Rural veterinary shortage caused by retention issues, not attraction

ADVERTISEMENT

Rural veterinary shortage caused by retention issues, not attraction

source-image
Apr 16, 2010
Schaumburg, Ill. -- Two companion studies that delve into the motivations to enter and leave rural veterinary practice could provide key insights for recruiters and veterinary colleges trying to sway incoming veterinarians into practicing in underserved areas.

The key points made by the studies are that most veterinarians who enter rural practice make up their mind to do so long before entering veterinary school. They are attracted more by the lifestyle of the rural veterinarian than the salary or other incentives. However, the lifestyle of the rural veterinarian often plays a part in many leaving rural practice as they mature.

Why choose rural practice — and when?

More than 92 percent of 1,126 respondents in the first survey reported an interest in rural practice. Those uninterested in rural practice primarily consisted of women, members of generations X (born between 1964 and 1978) and Y (born after 1978), veterinary students and those with urban backgrounds.

Nearly 40 percent surveyed say they developed an interest in rural veterinary practice before eighth grade, about 28 percent while in high school, 17 percent during undergraduate studies and about 13 percent while in veterinary school.

More than half interested in rural practice say having relatives with a farm background played a big role, while less than half had rural veterinarians as mentors. Fewer veterinarians cited exposure to rural practice in veterinary college or through clubs as factors in choosing rural practice. About 23 percent of those DVMs surveyed said that the stories of James Herriot cultivated their interest in rural practice. Men more frequently cited family farming backgrounds as reasons for being interested in rural veterinary practice, while more women cited influence from the works of James Herriot. More Generation Xers cited James Herriot stories than any other generation, and generations X and Y showed less interest than Baby Boomers (born between 1946 and 1964) and those from the Silent Generation (born before 1946).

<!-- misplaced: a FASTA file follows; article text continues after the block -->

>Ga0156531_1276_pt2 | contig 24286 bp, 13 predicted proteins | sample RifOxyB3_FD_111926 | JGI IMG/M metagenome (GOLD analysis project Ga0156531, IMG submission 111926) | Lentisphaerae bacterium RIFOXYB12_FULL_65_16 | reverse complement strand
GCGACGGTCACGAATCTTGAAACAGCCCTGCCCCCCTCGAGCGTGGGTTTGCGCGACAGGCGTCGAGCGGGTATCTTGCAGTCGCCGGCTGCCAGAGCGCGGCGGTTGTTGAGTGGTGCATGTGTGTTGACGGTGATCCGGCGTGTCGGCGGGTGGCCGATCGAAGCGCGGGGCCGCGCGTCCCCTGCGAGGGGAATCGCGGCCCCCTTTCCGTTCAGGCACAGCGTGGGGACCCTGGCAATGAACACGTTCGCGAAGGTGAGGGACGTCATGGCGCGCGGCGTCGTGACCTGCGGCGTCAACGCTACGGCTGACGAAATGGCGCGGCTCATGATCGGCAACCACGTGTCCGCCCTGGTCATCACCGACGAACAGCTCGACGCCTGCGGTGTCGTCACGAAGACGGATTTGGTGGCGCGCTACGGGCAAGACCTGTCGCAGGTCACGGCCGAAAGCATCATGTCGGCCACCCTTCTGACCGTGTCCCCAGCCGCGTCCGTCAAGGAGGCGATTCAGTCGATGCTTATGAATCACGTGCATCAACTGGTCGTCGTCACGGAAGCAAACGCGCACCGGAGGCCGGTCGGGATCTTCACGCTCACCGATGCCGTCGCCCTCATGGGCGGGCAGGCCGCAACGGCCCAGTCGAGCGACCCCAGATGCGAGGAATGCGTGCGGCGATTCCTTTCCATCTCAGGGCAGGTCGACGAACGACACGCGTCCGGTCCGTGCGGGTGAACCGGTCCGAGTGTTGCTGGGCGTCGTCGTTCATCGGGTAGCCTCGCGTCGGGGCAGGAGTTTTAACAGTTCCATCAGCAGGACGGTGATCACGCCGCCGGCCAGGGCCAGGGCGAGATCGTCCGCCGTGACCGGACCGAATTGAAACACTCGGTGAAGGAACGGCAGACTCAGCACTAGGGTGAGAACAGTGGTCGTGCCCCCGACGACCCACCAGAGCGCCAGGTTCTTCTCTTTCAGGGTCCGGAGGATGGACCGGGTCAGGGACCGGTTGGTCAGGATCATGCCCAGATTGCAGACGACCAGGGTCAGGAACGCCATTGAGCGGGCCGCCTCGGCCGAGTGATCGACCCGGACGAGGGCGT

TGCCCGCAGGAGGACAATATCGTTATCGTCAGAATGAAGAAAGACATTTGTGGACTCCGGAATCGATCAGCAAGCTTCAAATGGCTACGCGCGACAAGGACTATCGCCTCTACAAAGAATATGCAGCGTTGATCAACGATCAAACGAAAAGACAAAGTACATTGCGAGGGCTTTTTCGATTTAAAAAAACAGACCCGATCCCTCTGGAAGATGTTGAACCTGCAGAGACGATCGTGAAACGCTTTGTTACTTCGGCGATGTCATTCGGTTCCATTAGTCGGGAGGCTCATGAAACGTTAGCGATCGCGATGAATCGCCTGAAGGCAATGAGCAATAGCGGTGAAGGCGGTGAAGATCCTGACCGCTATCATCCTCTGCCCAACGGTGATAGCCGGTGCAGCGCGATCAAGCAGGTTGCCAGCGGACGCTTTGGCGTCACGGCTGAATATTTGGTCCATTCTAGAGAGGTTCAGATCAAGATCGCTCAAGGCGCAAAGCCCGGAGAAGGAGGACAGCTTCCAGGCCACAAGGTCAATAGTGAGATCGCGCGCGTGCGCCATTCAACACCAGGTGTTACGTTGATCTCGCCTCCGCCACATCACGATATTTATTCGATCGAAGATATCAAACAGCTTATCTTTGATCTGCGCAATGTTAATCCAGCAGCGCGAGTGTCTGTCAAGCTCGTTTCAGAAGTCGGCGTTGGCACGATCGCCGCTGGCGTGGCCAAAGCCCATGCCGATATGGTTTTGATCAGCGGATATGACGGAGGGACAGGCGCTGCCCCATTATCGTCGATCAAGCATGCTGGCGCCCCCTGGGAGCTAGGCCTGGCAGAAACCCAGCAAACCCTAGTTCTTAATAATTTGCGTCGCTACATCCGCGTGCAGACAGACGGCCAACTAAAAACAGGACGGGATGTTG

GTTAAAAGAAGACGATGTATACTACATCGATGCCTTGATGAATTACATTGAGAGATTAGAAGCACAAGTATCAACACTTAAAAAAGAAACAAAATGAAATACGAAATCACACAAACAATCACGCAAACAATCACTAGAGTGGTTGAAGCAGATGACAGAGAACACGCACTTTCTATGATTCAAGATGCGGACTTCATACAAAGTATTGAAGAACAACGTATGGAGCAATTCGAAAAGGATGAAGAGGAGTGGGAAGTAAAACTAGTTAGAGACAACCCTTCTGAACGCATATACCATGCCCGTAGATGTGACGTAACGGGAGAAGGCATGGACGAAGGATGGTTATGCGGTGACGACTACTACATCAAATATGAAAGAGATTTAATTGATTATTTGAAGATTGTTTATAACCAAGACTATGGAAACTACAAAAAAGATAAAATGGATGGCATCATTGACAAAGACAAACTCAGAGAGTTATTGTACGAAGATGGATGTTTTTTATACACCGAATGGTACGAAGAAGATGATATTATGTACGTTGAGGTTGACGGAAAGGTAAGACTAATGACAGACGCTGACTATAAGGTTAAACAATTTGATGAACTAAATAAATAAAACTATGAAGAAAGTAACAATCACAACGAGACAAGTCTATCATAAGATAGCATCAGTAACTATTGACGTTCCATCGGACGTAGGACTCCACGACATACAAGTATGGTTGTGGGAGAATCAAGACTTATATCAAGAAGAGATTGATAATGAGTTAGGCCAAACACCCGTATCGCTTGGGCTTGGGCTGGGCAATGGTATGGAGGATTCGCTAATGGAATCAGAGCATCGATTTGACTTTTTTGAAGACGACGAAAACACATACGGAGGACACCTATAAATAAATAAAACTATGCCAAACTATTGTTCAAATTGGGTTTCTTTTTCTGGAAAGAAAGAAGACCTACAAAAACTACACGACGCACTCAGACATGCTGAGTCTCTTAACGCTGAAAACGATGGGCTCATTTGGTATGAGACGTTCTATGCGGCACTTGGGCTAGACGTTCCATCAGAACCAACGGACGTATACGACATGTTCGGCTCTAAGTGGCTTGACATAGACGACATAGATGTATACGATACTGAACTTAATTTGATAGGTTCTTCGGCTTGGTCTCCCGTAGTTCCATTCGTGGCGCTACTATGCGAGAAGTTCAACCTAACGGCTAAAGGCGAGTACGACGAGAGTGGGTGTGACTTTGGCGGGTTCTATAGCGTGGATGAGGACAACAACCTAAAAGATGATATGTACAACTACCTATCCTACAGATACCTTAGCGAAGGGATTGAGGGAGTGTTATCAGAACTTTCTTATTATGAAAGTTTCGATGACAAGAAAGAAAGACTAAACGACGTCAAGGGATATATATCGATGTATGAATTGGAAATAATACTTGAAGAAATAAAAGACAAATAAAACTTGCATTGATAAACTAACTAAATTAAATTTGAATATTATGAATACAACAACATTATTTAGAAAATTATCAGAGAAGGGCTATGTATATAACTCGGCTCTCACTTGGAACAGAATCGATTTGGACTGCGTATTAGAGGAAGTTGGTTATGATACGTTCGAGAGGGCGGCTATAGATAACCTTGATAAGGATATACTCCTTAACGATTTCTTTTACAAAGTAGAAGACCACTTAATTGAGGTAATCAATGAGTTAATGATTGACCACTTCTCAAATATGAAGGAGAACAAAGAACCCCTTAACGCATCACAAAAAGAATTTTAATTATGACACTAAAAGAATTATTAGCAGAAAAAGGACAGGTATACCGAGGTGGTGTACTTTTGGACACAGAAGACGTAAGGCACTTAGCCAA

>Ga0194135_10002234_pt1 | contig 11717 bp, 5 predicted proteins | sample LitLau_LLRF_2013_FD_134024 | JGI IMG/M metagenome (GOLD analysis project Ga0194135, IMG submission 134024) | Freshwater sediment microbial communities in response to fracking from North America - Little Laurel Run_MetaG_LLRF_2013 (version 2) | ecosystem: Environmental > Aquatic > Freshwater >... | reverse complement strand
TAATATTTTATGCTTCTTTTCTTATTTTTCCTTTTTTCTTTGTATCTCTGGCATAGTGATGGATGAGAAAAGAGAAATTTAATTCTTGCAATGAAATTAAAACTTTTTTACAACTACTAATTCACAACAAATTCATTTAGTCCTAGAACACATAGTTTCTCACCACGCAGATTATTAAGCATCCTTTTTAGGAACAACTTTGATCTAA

More men than women reported an interest in rural practice, but 45 percent of women chose their path before eighth grade and only about 19 percent in veterinary school, compared to about 34 percent and 9 percent of men, respectively.

Veterinarians who chose rural practice placed a high value on rural lifestyles, followed by herd-level animal care, as major factors in their decision-making. Men were more likely to express an interest in herd care. Salaries and benefits did not play too significantly into the equation, and the study notes that recruiters to rural practices perhaps should focus efforts on emphasizing personal and professional features of the job, like rural lifestyle and herd medicine. However, salary proved to be a growing factor in the decision making of younger generations, the study notes.

Why leave rural practice?

The shortage of rural veterinarians may be more influenced by a lack of retention than attracting new people to the field, the study authors note, adding that recruiters might do well to focus efforts more on keeping rural veterinarians in practice than in trying to draw them to it.

The second study focused on why vets left rural practice. This survey polled 805 rural veterinarians — 246 of whom had abandoned the field. About 94 percent of those who left did so after less than five years of practice. Most who left were from urban backgrounds, though rural veterinarians without previous livestock experience did not leave their positions any more than those with prior experience. There was not a significant difference between the number of men and women who left rural practice in general, or because of time off or emergency duty. More women, however, did report leaving the profession because of the practice atmosphere than compared to men. Similarly, Generation Xers ranked practice atmosphere as a factor in leaving much more frequently than the Silent Generation. About 23 percent of women, and no men, ranked gender issues in rural practice as being a reason for leaving.

Men and women both cited potential for practice ownership and family concerns as highly important in their decision to take jobs in rural practice. Members of generations X and Y cited salary, benefits and time off as factors for leaving.

“It is possible that because veterinarians focused on personal qualities in accepting a first job in rural veterinary practice, they also placed less emphasis on factors such as salary, time off and emergency duty, which eventually became important issues as time passed,” the study states. “To promote retention of personnel in rural veterinary practice, these positions may need to evolve over time to meet the changing needs of veterinarians.”

Those who left rural practice most often went to urban practices, followed by jobs in academia.

The studies were conducted by: Aurora Villarroel, DVM, MPVM, PhD, DACVPM; Stephen R. McDonald, DVM; William L. Walker, DVM; Lana Kaiser, MD, DVM; Renee D. Dewell, DVM, MS; and Grant A Dewell, DVM, PhD. The full studies were published in the April 15 issue of the Journal of the American Veterinary Medical Association.

Read more about trends in rural veterinary practice in the June issue of DVM Newsmagazine.